Apostrophes are one of the most incorrectly used punctuation marks.
Here's a short guide to when (and when not) to use apostrophes:


Personal names and singular nouns

Apostrophes are used to show a thing or person belongs to someone or something.

George's community = the community belonging to George
The cup's handle = the handle belonging to the cup
Today's newspaper = the newspaper belonging to today

Personal names ending in S

If the name ends with S, add an apostrophe and S if you would pronounce the extra S when saying it out loud.

Jess's editing
Thomas's buttons
Dickens's novels

With names where you wouldn't pronounce the second S verbally, just add an apostrophe after the S.

Bridges' mother

Plural nouns ending in S

When the noun is plural and ends in S, add an apostrophe after the S.

A girls' school

Other plural nouns

When the noun is plural but does not end with S, add an apostrophe and S.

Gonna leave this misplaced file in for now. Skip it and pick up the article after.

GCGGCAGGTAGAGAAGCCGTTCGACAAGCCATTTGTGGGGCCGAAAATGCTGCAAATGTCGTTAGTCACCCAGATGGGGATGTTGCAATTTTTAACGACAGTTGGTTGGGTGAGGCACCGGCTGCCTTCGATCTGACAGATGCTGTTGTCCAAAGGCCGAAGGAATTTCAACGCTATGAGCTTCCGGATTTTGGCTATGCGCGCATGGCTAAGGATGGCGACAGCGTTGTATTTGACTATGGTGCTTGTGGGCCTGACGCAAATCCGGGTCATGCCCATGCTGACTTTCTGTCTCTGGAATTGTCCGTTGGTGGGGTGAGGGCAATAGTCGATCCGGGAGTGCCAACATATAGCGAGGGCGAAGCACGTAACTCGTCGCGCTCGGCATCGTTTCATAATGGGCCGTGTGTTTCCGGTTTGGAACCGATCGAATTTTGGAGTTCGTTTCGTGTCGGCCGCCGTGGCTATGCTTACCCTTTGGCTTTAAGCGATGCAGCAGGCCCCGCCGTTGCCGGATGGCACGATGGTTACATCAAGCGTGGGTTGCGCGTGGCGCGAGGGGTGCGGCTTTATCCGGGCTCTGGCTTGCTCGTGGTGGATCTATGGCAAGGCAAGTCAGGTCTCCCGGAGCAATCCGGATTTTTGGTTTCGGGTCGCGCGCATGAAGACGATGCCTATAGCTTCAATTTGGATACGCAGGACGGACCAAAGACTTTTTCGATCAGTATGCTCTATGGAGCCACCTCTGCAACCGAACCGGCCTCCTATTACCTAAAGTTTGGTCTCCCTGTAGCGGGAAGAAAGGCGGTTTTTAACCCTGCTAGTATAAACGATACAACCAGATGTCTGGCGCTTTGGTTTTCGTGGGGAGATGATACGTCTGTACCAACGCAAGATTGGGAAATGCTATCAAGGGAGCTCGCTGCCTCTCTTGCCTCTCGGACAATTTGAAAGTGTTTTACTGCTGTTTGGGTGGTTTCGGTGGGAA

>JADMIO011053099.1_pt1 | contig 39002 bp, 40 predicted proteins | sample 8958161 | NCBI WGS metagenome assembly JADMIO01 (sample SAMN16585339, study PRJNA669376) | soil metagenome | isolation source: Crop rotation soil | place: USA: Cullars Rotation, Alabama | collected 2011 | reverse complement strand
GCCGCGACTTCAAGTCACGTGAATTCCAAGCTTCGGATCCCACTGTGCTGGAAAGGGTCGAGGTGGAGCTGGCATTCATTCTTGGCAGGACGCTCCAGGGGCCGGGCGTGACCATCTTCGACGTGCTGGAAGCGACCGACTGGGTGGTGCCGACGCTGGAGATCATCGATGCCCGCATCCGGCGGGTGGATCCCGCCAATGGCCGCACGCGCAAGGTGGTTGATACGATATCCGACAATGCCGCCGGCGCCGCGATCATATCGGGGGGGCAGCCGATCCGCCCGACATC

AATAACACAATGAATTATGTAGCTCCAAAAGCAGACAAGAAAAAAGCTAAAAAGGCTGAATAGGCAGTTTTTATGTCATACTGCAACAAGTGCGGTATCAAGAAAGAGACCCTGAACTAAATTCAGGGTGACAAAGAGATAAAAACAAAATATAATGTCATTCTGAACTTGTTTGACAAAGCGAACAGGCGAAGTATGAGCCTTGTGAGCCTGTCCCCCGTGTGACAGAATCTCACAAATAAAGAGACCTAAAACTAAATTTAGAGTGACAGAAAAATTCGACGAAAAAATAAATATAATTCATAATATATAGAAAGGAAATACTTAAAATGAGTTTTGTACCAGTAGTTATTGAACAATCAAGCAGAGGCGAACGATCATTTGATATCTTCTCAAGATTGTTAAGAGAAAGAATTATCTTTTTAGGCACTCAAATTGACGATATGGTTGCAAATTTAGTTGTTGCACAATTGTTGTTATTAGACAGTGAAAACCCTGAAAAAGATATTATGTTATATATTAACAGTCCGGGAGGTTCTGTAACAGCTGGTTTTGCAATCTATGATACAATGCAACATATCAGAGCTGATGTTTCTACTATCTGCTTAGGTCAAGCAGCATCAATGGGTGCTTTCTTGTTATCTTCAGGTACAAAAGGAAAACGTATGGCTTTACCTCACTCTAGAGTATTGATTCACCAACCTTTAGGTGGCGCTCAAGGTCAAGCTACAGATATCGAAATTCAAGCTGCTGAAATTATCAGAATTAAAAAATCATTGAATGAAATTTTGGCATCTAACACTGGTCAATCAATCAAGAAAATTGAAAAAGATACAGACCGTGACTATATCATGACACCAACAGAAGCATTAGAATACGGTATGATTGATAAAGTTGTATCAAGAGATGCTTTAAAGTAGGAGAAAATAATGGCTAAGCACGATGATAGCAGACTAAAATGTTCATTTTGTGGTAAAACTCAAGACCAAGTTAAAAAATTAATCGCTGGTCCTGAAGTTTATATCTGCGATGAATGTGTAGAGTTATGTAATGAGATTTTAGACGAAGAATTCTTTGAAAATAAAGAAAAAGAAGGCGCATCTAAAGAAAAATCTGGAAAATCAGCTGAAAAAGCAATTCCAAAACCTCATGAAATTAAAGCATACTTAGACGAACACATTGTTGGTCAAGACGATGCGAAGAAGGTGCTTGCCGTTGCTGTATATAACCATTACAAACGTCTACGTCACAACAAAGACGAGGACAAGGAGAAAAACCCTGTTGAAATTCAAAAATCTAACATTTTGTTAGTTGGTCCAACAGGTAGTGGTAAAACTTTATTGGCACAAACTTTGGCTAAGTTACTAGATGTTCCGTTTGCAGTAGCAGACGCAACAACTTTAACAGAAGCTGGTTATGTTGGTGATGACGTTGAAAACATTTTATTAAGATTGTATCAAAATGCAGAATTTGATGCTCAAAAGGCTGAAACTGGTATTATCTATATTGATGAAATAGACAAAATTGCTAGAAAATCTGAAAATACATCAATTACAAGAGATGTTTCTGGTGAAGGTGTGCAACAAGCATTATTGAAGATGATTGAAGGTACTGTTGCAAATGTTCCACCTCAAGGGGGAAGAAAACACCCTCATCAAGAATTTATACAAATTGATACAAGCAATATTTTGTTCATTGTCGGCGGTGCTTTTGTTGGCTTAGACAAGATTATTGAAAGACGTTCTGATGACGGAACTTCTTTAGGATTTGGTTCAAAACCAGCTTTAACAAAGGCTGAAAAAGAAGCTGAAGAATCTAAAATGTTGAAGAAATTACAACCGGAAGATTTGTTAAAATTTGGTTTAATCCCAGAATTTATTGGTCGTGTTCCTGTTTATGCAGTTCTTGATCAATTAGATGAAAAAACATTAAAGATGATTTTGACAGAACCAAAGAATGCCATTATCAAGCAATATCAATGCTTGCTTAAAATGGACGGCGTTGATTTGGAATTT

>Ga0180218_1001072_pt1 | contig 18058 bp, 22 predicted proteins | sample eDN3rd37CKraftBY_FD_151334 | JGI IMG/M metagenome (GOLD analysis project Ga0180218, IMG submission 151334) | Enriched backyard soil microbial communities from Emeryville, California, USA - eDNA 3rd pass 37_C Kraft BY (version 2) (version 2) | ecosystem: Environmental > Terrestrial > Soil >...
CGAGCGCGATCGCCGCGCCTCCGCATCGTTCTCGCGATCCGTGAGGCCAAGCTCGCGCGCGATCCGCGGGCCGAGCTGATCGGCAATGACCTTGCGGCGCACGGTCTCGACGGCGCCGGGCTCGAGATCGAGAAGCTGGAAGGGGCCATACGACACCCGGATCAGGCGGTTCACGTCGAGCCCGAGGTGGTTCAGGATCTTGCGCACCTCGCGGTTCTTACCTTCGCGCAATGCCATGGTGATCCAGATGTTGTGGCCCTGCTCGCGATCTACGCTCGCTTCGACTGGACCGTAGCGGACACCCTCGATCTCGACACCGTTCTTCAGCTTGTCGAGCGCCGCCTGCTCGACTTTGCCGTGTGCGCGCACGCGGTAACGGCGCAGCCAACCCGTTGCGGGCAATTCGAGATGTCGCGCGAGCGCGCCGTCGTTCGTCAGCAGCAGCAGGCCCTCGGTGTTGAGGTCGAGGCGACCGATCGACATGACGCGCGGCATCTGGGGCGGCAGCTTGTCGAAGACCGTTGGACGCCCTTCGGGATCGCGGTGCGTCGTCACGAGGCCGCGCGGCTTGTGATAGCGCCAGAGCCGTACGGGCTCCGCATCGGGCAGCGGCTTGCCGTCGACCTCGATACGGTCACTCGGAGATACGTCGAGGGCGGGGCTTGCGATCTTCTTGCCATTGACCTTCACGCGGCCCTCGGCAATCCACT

The children's Christmas tree
The Country Women's Association

Showing omission

I'm = I am
she'll = she will
he'd = he had/he would
it's = it is
didn't = did not
can't = cannot
'88 = 1988

It's vs its

it's = it is/it has

It's been a cold winter
It's a good book

its = belonging to it

The cat sharpened its claws

Don't use apostrophes
to show plural forms!

Two exceptions to the rule:

  • plurals of single letters = dotting the i's and crossing the t's
  • plurals of single numbers = how many number 8's?

Got another grammar question? Contact me and I'll add it to the blog.